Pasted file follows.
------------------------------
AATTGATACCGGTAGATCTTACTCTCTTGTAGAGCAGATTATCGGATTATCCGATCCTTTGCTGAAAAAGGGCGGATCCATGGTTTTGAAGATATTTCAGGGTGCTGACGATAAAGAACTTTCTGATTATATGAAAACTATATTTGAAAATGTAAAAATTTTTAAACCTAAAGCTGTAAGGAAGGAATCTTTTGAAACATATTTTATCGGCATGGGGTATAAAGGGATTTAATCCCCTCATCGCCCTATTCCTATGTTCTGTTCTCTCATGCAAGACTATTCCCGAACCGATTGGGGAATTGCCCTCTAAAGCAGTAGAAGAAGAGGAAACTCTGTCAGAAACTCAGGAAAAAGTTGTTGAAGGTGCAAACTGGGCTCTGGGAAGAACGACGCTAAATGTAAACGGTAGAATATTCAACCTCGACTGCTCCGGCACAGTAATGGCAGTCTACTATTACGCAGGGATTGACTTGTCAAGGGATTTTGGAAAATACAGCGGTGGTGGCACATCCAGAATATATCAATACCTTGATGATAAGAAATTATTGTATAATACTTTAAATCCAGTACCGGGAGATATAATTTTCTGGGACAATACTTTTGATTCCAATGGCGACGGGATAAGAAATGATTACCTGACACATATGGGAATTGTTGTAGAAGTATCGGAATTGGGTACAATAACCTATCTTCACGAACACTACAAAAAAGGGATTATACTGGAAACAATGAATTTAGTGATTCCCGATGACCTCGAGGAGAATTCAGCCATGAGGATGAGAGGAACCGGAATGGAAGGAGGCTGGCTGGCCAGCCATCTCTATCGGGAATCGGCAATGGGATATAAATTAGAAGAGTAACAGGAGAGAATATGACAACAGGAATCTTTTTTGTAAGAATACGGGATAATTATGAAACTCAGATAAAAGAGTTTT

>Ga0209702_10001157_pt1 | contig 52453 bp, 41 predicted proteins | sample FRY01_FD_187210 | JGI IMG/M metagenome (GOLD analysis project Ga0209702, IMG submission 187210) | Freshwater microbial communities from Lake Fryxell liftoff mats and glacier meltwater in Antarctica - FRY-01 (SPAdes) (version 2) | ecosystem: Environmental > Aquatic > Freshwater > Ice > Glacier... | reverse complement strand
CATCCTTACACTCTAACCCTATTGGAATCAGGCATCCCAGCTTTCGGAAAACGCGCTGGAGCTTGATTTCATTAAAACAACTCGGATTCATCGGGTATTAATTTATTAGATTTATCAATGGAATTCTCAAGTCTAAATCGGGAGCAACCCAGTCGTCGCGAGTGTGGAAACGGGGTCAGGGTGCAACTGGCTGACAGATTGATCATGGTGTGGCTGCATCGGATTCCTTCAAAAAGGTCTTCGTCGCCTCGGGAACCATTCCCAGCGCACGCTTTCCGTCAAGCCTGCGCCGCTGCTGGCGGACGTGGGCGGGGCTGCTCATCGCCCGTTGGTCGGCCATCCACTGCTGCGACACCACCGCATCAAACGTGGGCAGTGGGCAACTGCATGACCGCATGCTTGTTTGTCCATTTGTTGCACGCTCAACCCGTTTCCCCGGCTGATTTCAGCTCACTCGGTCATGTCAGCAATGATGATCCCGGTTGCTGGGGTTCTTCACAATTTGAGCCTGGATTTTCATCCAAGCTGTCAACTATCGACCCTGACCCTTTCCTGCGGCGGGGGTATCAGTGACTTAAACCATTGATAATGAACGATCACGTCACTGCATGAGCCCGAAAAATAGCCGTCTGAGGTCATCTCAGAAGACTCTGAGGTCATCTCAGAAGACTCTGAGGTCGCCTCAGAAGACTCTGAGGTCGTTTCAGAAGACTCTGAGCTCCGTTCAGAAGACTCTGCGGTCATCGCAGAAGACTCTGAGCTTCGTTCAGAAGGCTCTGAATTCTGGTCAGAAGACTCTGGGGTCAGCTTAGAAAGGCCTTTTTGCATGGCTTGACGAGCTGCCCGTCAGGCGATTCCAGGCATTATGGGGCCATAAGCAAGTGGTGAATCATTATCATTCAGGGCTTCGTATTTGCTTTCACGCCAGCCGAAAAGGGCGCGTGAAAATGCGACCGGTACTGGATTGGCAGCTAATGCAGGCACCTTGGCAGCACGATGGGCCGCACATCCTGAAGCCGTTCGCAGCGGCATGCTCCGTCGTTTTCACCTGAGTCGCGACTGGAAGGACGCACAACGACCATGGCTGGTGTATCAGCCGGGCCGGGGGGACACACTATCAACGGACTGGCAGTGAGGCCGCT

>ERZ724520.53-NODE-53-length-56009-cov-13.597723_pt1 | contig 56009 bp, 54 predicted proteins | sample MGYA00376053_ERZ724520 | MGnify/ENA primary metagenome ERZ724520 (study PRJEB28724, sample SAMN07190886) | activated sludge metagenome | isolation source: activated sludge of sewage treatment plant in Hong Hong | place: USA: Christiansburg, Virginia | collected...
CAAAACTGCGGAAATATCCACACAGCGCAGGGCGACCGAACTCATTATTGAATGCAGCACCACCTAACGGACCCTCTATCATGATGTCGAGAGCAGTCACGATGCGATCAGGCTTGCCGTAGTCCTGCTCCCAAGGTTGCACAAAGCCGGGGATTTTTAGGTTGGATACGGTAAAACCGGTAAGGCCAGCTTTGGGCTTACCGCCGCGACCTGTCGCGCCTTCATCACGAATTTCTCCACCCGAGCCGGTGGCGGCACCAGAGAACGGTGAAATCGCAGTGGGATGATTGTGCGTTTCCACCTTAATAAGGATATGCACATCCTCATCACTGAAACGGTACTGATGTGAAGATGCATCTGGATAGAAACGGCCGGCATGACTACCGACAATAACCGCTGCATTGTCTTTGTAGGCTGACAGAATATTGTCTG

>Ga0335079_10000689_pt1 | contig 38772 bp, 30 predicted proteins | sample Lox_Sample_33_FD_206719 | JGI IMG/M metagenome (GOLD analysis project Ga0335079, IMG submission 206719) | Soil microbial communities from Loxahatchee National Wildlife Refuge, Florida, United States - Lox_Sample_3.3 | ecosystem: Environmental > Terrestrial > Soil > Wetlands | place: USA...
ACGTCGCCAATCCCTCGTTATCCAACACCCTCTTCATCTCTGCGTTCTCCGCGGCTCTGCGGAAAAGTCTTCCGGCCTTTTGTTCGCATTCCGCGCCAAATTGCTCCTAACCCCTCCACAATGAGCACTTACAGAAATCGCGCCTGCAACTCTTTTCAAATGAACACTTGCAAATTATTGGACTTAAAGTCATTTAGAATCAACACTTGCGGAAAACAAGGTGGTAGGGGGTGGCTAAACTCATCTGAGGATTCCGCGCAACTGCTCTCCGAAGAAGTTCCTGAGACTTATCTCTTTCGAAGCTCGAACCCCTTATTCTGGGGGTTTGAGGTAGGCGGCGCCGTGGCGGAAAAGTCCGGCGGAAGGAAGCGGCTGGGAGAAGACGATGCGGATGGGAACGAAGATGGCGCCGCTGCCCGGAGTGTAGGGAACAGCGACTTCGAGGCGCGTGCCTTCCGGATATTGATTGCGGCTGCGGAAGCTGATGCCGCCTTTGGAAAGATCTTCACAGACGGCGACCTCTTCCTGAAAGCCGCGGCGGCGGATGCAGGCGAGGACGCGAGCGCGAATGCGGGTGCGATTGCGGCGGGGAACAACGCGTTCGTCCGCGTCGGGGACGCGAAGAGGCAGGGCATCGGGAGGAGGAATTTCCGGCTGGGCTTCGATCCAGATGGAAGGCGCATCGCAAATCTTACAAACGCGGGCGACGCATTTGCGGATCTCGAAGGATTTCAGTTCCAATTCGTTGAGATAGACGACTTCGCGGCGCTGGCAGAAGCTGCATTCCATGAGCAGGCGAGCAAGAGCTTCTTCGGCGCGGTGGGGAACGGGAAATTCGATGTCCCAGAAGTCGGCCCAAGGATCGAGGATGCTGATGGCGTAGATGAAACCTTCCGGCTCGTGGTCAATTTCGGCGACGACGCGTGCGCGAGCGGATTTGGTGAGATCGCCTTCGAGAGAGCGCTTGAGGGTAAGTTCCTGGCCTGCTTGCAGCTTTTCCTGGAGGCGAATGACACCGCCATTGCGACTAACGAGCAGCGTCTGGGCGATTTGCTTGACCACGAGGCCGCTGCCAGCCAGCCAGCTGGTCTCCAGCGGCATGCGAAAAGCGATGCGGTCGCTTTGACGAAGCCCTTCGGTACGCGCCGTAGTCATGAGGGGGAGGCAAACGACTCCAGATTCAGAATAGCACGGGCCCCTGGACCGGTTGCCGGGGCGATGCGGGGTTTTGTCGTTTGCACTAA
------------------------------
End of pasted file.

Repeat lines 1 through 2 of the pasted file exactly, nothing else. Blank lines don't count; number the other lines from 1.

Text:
AATTGATACCGGTAGATCTTACTCTCTTGTAGAGCAGATTATCGGATTATCCGATCCTTTGCTGAAAAAGGGCGGATCCATGGTTTTGAAGATATTTCAGGGTGCTGACGATAAAGAACTTTCTGATTATATGAAAACTATATTTGAAAATGTAAAAATTTTTAAACCTAAAGCTGTAAGGAAGGAATCTTTTGAAACATATTTTATCGGCATGGGGTATAAAGGGATTTAATCCCCTCATCGCCCTATTCCTATGTTCTGTTCTCTCATGCAAGACTATTCCCGAACCGATTGGGGAATTGCCCTCTAAAGCAGTAGAAGAAGAGGAAACTCTGTCAGAAACTCAGGAAAAAGTTGTTGAAGGTGCAAACTGGGCTCTGGGAAGAACGACGCTAAATGTAAACGGTAGAATATTCAACCTCGACTGCTCCGGCACAGTAATGGCAGTCTACTATTACGCAGGGATTGACTTGTCAAGGGATTTTGGAAAATACAGCGGTGGTGGCACATCCAGAATATATCAATACCTTGATGATAAGAAATTATTGTATAATACTTTAAATCCAGTACCGGGAGATATAATTTTCTGGGACAATACTTTTGATTCCAATGGCGACGGGATAAGAAATGATTACCTGACACATATGGGAATTGTTGTAGAAGTATCGGAATTGGGTACAATAACCTATCTTCACGAACACTACAAAAAAGGGATTATACTGGAAACAATGAATTTAGTGATTCCCGATGACCTCGAGGAGAATTCAGCCATGAGGATGAGAGGAACCGGAATGGAAGGAGGCTGGCTGGCCAGCCATCTCTATCGGGAATCGGCAATGGGATATAAATTAGAAGAGTAACAGGAGAGAATATGACAACAGGAATCTTTTTTGTAAGAATACGGGATAATTATGAAACTCAGATAAAAGAGTTTT

>Ga0209702_10001157_pt1 | contig 52453 bp, 41 predicted proteins | sample FRY01_FD_187210 | JGI IMG/M metagenome (GOLD analysis project Ga0209702, IMG submission 187210) | Freshwater microbial communities from Lake Fryxell liftoff mats and glacier meltwater in Antarctica - FRY-01 (SPAdes) (version 2) | ecosystem: Environmental > Aquatic > Freshwater > Ice > Glacier... | reverse complement strand